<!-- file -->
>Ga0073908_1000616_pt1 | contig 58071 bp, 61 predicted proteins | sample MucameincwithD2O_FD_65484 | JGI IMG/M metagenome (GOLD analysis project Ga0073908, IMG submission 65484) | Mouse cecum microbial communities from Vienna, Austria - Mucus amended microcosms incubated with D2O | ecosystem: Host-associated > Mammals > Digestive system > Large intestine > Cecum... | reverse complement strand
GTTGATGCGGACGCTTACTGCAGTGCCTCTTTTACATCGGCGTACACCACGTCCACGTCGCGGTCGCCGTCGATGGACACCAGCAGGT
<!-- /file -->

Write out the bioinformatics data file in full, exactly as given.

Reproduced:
>Ga0073908_1000616_pt1 | contig 58071 bp, 61 predicted proteins | sample MucameincwithD2O_FD_65484 | JGI IMG/M metagenome (GOLD analysis project Ga0073908, IMG submission 65484) | Mouse cecum microbial communities from Vienna, Austria - Mucus amended microcosms incubated with D2O | ecosystem: Host-associated > Mammals > Digestive system > Large intestine > Cecum... | reverse complement strand
GTTGATGCGGACGCTTACTGCAGTGCCTCTTTTACATCGGCGTACACCACGTCCACGTCGCGGTCGCCGTCGATGGACACCAGCAGGT